Plastic bags vs jobs -- there is really no dilemma for China

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Andrew  Leonard ">posts in his blog an interesting report from journalist Tony Cheng of Al-Jazeera:

China has banned, for environmental reasons, the free hand-out of plastic bags.  As a result, the country’s largest plastic bag factory has closed, throwing 20,000 workers out on the street.  Some see this as posing a dilemma between environment and economy, but I don’t agree that good environmental policies are bad for the economy, just the opposite.  What this case illustrates instead is the dilemma between doing something good for the whole people, but at the expense of adjustment costs borne by a small group – the 20,000 workers and the factory owner. 

Good environmental policies create jobs directly and indirectly. China is quickly emerging as the largest producer of photo-voltaic cells and of wind power equipment (both supported by World Bank projects, see here and here).  The clean-up of lakes and rivers and the expansion of sewerage and waste water treatment facilities (also a big area of ours) create huge numbers of jobs in construction and maintenance.  The health benefits of the clean-up reduce illness and prolong life expectancy, both of which are good for long-run economic development.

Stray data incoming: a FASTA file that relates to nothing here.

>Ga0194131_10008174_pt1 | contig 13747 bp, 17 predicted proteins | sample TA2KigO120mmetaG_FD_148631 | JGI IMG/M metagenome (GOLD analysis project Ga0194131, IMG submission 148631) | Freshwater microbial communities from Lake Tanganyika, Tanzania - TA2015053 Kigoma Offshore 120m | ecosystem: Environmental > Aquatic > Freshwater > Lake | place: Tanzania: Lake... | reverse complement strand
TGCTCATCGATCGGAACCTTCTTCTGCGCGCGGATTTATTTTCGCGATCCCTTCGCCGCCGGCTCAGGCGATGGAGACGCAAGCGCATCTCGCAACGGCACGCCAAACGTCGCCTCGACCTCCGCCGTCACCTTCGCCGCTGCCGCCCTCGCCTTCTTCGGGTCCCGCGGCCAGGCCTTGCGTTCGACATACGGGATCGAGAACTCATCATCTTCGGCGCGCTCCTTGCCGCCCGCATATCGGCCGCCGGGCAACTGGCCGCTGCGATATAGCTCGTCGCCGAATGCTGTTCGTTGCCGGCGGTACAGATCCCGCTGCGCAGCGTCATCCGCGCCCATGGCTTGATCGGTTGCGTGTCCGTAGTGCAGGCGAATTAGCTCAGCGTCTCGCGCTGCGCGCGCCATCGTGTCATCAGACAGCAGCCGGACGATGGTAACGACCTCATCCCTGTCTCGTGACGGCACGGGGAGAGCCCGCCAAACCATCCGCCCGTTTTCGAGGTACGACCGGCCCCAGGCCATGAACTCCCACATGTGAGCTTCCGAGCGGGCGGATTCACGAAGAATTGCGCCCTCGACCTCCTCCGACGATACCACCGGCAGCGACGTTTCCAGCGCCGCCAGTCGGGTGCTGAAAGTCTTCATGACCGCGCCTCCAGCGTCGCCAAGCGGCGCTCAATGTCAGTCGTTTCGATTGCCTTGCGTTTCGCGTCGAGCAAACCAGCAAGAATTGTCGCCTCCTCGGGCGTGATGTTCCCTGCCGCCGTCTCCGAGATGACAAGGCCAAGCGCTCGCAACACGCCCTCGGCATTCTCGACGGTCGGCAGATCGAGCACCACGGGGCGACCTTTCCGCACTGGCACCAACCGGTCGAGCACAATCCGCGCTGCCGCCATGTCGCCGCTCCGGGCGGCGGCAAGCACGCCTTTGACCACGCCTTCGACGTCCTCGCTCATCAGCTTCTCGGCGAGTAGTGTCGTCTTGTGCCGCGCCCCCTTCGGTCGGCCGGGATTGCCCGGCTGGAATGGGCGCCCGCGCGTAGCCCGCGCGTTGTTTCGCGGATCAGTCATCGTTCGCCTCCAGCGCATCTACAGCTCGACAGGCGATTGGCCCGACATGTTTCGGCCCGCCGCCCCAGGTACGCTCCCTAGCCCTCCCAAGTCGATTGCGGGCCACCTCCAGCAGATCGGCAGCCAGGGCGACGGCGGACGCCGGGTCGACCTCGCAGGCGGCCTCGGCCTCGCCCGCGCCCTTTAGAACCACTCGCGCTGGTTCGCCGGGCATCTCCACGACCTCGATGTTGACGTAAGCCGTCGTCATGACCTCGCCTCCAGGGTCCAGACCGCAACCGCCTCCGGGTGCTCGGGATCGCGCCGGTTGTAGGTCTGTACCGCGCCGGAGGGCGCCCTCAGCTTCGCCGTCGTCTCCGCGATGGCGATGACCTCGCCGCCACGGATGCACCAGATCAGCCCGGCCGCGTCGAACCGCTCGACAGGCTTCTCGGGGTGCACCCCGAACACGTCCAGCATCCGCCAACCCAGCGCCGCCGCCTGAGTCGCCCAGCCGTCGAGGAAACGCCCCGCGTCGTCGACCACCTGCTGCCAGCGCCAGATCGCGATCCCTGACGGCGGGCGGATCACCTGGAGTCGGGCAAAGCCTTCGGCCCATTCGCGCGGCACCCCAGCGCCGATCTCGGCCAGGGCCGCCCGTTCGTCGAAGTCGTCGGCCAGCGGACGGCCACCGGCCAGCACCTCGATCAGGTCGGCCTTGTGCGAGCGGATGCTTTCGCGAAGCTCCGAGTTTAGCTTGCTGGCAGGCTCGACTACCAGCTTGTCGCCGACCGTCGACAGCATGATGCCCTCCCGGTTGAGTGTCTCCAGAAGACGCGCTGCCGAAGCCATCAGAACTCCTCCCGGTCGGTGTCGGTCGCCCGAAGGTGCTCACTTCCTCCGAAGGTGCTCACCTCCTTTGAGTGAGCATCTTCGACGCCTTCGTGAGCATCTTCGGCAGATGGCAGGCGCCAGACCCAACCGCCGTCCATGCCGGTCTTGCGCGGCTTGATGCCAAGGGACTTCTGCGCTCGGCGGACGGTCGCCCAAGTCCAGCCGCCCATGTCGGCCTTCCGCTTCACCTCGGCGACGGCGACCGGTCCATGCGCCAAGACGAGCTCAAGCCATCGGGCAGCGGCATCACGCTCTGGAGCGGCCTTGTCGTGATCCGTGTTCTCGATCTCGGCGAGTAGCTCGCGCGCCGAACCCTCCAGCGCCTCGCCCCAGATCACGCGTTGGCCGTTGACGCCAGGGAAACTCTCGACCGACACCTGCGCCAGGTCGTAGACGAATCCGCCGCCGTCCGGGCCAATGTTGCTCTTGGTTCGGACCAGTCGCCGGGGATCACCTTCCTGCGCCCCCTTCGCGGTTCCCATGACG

Finally, we have found in our investment climate surveys  a  clear tendency for cities with better natural environment to attract more investment and create more jobs.  The highest productivity in the world is in countries such as Denmark, the United Kingdom, and the United States, all of which have good natural environments.

So, it is a big myth that good environmental policies are bad for the economy – in fact, those policies stimulate new lines of business at the same time that they force older lines to adjust or cease.  The problem is that there are real adjustment costs in the short run, for very specific people.  The 20,000 laid-off workers can find new jobs in China’s dynamic economy, but they may have to move, finance new training, suffer a spell of unemployment, and perhaps take jobs in the end at lower salaries. 

The sensible response to this is not to preserve unproductive jobs just to avoid these costs.  The sensible approach is to put in place good social protection and adjustment assistance, which China is gradually doing.


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